Book Image

Draw and Paint Better with Krita

By : Wesley Gardner
Book Image

Draw and Paint Better with Krita

By: Wesley Gardner

Overview of this book

Krita is a free, open-source digital painting program with industry-leading functionality and a creative suite of tools able to bring any visual idea to life. It allows for a fast, clean approach to creating digital art, without the hassle of pay-to-play or subscription license fees, but just like all other art software, it takes time and effort to learn it. This book provides a comprehensive look into functional tools, visual problem-solving, and leading painting techniques using Krita to unleash your inner artist. You’ll learn the functionality and tools of Krita for creating digital and print-quality work as well as explore manipulation toolsets, custom brush creation, overviews of color spaces, and layer management. As you progress, you’ll get to grips with ‘key styles’ needed to make professional-grade digital art, through techniques such as photobashing, 3D paint-overs, and more traditional painting methods, along with covering how Krita handles these workflows. Next, you’ll work through a few step-by-step art pieces using the skills and tools learned throughout the book. By the end of this Krita book, you’ll have a solid understanding of the Krita work environment and be able to bring your artistic visions to life with a myriad of leading industry-standard techniques.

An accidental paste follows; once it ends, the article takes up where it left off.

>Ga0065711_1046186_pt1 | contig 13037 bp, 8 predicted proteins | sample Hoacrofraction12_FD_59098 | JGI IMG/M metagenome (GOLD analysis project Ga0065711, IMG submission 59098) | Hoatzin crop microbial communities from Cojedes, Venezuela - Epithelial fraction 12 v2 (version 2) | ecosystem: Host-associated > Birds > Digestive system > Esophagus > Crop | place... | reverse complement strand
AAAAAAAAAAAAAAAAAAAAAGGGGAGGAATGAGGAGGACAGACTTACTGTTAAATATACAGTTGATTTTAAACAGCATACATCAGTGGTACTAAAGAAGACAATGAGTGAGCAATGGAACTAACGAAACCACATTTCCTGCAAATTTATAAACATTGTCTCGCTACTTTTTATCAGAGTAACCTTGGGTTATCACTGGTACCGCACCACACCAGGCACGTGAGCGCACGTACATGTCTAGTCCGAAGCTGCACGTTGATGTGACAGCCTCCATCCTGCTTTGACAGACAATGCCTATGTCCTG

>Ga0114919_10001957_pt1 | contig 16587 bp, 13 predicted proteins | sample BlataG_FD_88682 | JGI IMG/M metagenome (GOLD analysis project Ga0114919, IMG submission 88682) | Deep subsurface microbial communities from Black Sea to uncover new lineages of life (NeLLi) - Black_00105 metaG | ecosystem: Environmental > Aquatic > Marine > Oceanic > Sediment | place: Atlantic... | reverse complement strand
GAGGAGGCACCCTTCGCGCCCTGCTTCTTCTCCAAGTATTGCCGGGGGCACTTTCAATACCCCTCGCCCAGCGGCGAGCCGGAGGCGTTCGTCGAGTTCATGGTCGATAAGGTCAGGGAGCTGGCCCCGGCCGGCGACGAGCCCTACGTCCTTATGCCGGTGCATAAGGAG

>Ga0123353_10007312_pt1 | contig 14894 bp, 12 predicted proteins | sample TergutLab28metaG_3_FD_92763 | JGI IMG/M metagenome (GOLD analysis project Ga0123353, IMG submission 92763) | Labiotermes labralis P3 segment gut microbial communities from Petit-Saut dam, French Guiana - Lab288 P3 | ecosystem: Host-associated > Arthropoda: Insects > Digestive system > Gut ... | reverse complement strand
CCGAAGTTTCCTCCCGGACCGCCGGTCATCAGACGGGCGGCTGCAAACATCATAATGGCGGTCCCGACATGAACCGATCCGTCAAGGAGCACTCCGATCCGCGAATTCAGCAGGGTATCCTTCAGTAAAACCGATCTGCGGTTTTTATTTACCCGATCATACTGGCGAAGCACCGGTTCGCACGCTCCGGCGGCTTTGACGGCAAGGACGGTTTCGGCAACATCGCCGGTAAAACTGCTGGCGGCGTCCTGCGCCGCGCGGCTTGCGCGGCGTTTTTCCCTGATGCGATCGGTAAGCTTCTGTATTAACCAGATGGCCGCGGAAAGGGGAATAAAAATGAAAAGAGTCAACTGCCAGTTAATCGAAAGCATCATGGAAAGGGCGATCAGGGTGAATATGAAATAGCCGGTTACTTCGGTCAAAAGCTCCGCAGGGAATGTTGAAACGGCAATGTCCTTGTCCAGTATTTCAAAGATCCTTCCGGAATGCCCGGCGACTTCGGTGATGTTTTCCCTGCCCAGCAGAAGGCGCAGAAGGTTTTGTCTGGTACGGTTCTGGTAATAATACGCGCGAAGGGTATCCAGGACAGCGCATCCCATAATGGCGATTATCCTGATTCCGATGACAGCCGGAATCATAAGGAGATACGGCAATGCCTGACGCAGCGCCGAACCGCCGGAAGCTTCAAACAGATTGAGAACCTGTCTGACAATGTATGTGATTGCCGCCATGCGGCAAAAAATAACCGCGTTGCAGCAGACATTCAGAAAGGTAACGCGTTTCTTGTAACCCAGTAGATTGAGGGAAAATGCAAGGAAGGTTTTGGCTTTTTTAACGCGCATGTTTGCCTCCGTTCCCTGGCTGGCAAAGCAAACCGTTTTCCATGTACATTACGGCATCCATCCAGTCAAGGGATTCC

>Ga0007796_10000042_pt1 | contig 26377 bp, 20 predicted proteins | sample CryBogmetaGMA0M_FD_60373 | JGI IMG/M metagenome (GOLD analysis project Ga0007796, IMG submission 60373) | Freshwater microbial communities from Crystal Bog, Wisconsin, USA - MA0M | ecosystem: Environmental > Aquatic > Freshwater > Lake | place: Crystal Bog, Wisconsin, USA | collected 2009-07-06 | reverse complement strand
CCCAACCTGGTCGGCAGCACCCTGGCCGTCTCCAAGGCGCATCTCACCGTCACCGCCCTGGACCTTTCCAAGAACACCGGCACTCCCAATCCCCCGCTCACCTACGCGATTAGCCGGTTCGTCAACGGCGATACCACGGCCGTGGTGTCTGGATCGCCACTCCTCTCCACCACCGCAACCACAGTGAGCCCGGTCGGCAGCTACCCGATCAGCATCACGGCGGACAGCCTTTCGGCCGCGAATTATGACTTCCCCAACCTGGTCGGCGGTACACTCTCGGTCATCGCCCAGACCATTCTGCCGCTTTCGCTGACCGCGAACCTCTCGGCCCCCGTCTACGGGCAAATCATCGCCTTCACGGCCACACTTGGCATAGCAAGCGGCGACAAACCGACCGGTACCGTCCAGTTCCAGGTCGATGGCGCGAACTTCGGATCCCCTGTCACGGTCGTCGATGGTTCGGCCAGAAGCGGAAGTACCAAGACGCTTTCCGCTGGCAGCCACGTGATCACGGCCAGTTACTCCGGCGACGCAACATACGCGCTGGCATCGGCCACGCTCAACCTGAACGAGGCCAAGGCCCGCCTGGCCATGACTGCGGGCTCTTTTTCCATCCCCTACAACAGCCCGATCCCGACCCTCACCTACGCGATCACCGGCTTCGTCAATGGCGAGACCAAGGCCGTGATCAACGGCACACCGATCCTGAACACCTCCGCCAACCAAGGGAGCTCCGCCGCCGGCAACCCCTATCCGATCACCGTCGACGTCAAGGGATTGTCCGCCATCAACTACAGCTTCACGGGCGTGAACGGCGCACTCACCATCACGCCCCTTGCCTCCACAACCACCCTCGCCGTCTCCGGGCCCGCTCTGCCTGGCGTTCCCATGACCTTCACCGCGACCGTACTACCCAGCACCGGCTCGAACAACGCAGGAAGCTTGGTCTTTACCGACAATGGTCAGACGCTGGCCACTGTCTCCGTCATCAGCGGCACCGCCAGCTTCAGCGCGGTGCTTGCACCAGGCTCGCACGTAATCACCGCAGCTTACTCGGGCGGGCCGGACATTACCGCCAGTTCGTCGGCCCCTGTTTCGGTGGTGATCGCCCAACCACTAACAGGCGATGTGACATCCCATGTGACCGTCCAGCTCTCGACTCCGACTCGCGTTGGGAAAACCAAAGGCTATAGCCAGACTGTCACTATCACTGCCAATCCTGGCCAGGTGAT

Table of Contents (18 chapters)
Part 1: Intro to Krita and Digital Art Terminology Review
Part 2: Methods of Visual Communication within Krita
Part 3: Projects Unleashing Your Inner Artist with Krita

Blocking in values using color

As we established earlier, in the Setting creative limitations section, we're going to tackle three of our challenges, all at the same time. First, we're only going to be choosing six colors initially, three sets of two to correspond with our shadows, midtones, and highlights respectively. Second, instead of working in grayscale to block in our initial values, we'll be working directly in color for the entire process. Third, we are not allowed to use pure black or pure white in this study; however, that doesn't mean we can't use some extremely dark or light colors!

Letting Value Do The Work

Up until this point of this book, I have been very adamant that value takes precedent over the other aspects of color (hue and saturation, respectively). Enough so, that in our previous five-chapter long landscape project, we started with a "value pass" of black and white to block in our values in Chapter 3, Utilizing Layers...